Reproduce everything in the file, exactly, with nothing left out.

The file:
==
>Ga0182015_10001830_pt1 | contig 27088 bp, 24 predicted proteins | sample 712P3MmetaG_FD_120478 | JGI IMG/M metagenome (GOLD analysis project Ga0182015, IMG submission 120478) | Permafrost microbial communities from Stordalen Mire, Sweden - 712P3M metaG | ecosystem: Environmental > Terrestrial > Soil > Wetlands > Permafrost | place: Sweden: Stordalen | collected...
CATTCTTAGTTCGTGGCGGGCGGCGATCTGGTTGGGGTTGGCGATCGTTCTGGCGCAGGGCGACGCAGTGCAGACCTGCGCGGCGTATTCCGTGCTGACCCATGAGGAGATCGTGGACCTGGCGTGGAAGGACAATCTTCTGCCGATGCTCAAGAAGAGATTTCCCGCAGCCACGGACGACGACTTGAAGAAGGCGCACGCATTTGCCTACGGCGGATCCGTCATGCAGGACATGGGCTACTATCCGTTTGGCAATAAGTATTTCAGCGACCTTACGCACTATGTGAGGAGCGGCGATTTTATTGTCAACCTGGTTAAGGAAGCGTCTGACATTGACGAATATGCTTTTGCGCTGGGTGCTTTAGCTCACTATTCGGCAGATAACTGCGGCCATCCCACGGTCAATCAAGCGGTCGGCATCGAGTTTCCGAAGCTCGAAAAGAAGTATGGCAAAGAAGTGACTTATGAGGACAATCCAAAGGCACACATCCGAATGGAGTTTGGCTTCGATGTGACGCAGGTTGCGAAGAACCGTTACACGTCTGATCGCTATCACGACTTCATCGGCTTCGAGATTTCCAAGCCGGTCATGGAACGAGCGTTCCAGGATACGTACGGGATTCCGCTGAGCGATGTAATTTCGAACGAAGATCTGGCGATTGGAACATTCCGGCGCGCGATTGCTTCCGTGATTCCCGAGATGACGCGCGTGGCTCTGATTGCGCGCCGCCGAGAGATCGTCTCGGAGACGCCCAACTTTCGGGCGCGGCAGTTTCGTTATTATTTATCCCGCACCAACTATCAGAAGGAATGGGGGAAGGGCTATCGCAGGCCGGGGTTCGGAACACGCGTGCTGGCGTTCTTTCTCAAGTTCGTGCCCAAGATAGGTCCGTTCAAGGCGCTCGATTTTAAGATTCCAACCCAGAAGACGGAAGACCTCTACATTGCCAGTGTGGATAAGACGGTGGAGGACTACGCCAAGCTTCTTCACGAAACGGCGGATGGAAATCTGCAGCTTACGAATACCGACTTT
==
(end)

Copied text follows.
>Ga0182015_10001830_pt1 | contig 27088 bp, 24 predicted proteins | sample 712P3MmetaG_FD_120478 | JGI IMG/M metagenome (GOLD analysis project Ga0182015, IMG submission 120478) | Permafrost microbial communities from Stordalen Mire, Sweden - 712P3M metaG | ecosystem: Environmental > Terrestrial > Soil > Wetlands > Permafrost | place: Sweden: Stordalen | collected...
CATTCTTAGTTCGTGGCGGGCGGCGATCTGGTTGGGGTTGGCGATCGTTCTGGCGCAGGGCGACGCAGTGCAGACCTGCGCGGCGTATTCCGTGCTGACCCATGAGGAGATCGTGGACCTGGCGTGGAAGGACAATCTTCTGCCGATGCTCAAGAAGAGATTTCCCGCAGCCACGGACGACGACTTGAAGAAGGCGCACGCATTTGCCTACGGCGGATCCGTCATGCAGGACATGGGCTACTATCCGTTTGGCAATAAGTATTTCAGCGACCTTACGCACTATGTGAGGAGCGGCGATTTTATTGTCAACCTGGTTAAGGAAGCGTCTGACATTGACGAATATGCTTTTGCGCTGGGTGCTTTAGCTCACTATTCGGCAGATAACTGCGGCCATCCCACGGTCAATCAAGCGGTCGGCATCGAGTTTCCGAAGCTCGAAAAGAAGTATGGCAAAGAAGTGACTTATGAGGACAATCCAAAGGCACACATCCGAATGGAGTTTGGCTTCGATGTGACGCAGGTTGCGAAGAACCGTTACACGTCTGATCGCTATCACGACTTCATCGGCTTCGAGATTTCCAAGCCGGTCATGGAACGAGCGTTCCAGGATACGTACGGGATTCCGCTGAGCGATGTAATTTCGAACGAAGATCTGGCGATTGGAACATTCCGGCGCGCGATTGCTTCCGTGATTCCCGAGATGACGCGCGTGGCTCTGATTGCGCGCCGCCGAGAGATCGTCTCGGAGACGCCCAACTTTCGGGCGCGGCAGTTTCGTTATTATTTATCCCGCACCAACTATCAGAAGGAATGGGGGAAGGGCTATCGCAGGCCGGGGTTCGGAACACGCGTGCTGGCGTTCTTTCTCAAGTTCGTGCCCAAGATAGGTCCGTTCAAGGCGCTCGATTTTAAGATTCCAACCCAGAAGACGGAAGACCTCTACATTGCCAGTGTGGATAAGACGGTGGAGGACTACGCCAAGCTTCTTCACGAAACGGCGGATGGAAATCTGCAGCTTACGAATACCGACTTT